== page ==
Our end of the Deal, Part #2 – Teachers
We have got to stop using physical means on our babies and toddlers, because we’re setting them up to fail in school.
We’re moving in the right direction in terms of corporal punishment, specifically, it’s being stopped in the school systems, but that in itself has created a mismatch: if we control our kids physically, then we can’t reasonably expect the teachers to be able to control them by less forceful means.
There may be those who think teachers should be able to use the strap, or the paddle, or whatever instrument they used to use in your part of the world, but there are enough actual parents with kids in school that don’t, so we’re not going there, at least not today. Institutional corporal punishment has been outlawed, or will be in your part of the world soon, because that is how it should be, and that is something the directors of our societies have the authority to do. Corporal punishment in the home though, that is another matter. That apparently, is still a matter of religion, tradition, or just a matter of personal choice (don’t get me started – a “personal choice” as to whether I get to strike another person! Unbelievable), and the government isn’t going to touch it with a ten foot pole. Even in the countries that have outlawed it, I suspect they only prosecute if we’ve killed or nearly killed our kid.
Difficult as it sounds, we have at some point determined that by the age at which children enter the school system, they are presumed to be civilized, able to function in a classroom, and corporal punishment of children in schools has been stopped, so they need to be controllable by less than physical means, they need to be people that can be reasoned with, talked to. That means they aren’t supposed to be some sort of circus animals that only respond to a whip!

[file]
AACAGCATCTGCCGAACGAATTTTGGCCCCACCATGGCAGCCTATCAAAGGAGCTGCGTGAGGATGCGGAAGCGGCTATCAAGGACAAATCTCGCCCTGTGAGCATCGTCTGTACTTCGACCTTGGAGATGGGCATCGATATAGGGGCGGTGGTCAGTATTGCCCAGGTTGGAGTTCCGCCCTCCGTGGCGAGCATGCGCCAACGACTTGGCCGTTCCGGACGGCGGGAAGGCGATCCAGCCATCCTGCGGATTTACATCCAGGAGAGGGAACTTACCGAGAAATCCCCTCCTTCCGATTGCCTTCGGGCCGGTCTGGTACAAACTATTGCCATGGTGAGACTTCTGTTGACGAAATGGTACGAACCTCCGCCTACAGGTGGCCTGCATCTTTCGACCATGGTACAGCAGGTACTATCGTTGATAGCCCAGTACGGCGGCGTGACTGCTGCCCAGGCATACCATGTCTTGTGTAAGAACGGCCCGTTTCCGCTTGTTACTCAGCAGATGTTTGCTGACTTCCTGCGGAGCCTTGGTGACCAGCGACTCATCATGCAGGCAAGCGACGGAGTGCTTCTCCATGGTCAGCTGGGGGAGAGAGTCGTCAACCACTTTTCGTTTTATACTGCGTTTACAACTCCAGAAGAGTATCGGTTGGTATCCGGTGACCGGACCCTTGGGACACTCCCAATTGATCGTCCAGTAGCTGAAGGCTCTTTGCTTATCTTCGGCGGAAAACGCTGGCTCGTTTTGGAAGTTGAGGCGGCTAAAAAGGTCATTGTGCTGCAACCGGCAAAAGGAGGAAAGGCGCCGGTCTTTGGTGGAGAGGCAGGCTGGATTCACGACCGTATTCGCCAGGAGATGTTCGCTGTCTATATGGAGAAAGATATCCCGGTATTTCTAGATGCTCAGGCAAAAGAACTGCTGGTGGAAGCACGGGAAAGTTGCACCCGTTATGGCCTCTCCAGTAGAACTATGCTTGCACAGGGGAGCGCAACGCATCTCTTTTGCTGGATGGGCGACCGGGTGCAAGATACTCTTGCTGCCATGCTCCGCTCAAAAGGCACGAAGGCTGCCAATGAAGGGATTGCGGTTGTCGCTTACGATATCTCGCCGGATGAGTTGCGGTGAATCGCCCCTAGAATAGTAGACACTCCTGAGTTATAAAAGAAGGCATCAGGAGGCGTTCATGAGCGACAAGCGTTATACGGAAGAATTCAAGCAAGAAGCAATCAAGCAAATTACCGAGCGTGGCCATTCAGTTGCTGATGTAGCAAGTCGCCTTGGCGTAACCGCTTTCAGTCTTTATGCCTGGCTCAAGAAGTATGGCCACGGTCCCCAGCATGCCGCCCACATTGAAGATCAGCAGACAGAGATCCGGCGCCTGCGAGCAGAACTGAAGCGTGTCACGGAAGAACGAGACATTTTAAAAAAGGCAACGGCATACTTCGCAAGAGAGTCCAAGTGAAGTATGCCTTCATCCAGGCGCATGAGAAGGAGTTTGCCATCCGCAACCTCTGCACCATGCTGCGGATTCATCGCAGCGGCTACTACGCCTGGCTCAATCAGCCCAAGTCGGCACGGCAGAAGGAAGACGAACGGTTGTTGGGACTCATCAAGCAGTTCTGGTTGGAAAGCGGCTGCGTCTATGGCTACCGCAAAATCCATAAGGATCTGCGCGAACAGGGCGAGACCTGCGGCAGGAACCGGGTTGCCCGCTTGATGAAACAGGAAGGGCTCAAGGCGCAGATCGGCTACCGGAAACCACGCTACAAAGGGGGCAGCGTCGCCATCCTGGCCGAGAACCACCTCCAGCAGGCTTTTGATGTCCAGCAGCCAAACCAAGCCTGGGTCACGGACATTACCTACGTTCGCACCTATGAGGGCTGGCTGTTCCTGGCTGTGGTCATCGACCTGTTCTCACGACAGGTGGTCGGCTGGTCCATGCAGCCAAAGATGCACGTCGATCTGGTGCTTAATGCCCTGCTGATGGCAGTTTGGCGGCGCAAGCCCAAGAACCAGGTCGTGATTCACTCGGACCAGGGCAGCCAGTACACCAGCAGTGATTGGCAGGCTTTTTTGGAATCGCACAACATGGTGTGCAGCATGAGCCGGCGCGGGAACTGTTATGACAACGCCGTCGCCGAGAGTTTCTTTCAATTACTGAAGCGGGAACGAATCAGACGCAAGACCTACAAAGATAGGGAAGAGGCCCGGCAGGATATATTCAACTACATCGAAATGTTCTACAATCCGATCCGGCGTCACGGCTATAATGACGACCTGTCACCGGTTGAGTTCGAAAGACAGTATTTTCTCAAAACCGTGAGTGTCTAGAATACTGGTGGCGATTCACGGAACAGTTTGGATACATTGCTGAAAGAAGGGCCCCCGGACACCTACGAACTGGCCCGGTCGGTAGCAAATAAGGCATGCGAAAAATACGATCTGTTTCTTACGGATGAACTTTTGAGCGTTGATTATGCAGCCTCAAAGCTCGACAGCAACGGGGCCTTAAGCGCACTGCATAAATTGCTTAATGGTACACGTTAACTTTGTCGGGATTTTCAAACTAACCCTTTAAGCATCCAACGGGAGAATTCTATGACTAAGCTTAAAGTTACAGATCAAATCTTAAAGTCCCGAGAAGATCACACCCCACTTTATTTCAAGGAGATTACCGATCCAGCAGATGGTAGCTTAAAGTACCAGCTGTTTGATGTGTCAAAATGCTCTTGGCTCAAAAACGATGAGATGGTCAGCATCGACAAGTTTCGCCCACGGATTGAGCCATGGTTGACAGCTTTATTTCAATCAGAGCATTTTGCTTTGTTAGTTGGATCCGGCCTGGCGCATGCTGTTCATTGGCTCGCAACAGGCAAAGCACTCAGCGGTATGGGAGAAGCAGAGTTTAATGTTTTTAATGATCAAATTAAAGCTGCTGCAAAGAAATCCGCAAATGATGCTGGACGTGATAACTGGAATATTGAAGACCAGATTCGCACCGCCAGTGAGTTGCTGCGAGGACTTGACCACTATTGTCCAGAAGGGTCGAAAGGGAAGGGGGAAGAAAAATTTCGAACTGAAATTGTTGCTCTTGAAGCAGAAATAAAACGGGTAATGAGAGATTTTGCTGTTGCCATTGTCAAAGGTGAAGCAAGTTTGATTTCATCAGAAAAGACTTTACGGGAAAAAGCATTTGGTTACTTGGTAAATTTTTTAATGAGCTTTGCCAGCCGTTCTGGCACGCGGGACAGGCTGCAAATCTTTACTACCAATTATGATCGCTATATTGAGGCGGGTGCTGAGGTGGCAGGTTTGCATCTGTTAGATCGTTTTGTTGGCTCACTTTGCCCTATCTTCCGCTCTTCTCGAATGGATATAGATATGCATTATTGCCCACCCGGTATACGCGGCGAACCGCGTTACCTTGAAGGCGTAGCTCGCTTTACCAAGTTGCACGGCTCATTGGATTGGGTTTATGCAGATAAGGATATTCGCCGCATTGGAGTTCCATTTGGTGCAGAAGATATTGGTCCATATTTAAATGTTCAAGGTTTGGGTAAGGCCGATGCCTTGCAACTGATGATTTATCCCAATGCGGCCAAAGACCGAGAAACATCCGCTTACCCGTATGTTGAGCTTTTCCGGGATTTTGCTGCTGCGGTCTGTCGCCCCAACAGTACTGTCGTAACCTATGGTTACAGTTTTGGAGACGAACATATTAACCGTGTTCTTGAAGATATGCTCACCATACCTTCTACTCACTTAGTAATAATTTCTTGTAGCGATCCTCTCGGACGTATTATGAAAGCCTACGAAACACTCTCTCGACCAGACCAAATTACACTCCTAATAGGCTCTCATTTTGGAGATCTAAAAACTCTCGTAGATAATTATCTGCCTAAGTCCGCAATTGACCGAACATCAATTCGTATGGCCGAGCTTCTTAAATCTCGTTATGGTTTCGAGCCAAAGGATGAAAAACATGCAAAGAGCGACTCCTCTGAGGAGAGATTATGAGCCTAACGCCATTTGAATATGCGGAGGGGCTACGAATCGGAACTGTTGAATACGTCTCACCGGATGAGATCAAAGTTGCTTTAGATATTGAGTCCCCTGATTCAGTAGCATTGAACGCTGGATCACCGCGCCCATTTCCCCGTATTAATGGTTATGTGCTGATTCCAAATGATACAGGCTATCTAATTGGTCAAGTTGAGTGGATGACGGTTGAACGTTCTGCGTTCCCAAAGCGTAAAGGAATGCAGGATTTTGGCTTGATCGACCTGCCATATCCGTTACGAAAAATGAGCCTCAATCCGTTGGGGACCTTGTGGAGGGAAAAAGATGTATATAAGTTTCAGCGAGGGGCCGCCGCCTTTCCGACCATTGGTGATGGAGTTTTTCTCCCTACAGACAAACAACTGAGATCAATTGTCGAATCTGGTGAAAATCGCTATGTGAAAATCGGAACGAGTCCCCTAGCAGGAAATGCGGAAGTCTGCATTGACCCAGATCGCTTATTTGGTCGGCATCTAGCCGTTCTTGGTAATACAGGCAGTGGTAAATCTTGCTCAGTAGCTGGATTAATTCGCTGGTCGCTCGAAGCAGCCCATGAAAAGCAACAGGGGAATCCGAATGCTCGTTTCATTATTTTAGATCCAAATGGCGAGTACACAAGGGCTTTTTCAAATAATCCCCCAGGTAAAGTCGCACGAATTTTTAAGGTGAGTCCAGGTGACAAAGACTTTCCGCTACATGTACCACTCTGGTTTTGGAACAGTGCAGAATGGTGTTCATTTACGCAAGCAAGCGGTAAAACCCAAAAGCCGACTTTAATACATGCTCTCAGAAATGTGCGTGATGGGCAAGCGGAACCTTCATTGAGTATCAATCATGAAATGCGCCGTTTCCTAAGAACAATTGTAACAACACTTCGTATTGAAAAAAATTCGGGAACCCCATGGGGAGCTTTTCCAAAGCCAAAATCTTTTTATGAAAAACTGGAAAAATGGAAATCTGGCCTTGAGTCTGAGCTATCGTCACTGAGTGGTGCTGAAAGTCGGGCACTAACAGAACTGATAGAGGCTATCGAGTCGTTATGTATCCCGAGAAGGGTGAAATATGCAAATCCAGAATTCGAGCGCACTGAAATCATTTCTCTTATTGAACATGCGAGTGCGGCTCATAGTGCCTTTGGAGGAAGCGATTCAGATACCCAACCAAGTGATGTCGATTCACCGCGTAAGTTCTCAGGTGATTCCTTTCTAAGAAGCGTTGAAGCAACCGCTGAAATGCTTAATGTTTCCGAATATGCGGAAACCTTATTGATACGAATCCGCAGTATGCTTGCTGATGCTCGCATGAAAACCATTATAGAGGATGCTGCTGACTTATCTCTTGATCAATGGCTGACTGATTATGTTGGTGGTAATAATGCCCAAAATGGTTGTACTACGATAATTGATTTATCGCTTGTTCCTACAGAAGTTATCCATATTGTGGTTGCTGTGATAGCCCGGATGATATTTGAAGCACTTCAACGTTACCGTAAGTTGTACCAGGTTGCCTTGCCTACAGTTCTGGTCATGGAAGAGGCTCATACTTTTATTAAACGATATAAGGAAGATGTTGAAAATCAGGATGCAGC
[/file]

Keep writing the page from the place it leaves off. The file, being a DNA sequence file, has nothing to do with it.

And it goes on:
This conversation usually goes in the opposite direction, I know. I can’t tell you how many times I’ve heard or read that the problem is caused by parents that don’t physically train their children – but that’s not it. That’s what many people might think – but no, the violence and chaos in our world and in our children is not the result of a lack of corporal punishment. It’s actually simpler than that – violence begets violence, violence models violence. When our governments banned corporal punishment in schools, they did it based on good information, study after study after study shows that corporal punishment increases violence and rebellious behaviour in children, and not the other way around, despite what Sister Mary Louise told you in Catholic school.
So spanking and threatening and generally bullying our kids makes them impossible for the teachers to control. Once things have escalated to the physical, the kids can’t be convinced by words; for words to have power, they need to mean something, and when our kids know that we’ll force a point that we’re serious about, they learn that they don’t have to listen, and so they don’t. When we’re serious, they know they can depend on us to make them feel it. That’s what corporal punishment teaches: exactly the opposite of what we hope, it teaches that they never have to listen.
And that is the teachers’ nightmare, every day.
It is not the teachers’ job to civilize our kids, especially after we have spent five years uncivilizing them by force. Every year in the life of a human being is one in which that human being is less easily influenced than the year before, by an order of magnitude, so those first five years are a virtual eternity. Overcoming that, performing that nearly impossible feat, that is not their job.
That is our job. And we’re not holding up our end of the deal.
If we want the school system to function, if we want an environment in which children can learn, then we need to raise our children in such a way that the tools a teacher can legally and morally use to do it are going to work, namely, without any sort of corporal punishment.
Outlawing corporal punishment in schools, while we use that flawed tool in our homes for the critical first several years of their lives is a good first step, but a small one. Really small. Remember “Breaking Bad?”
No half measures.
– here’s part #1: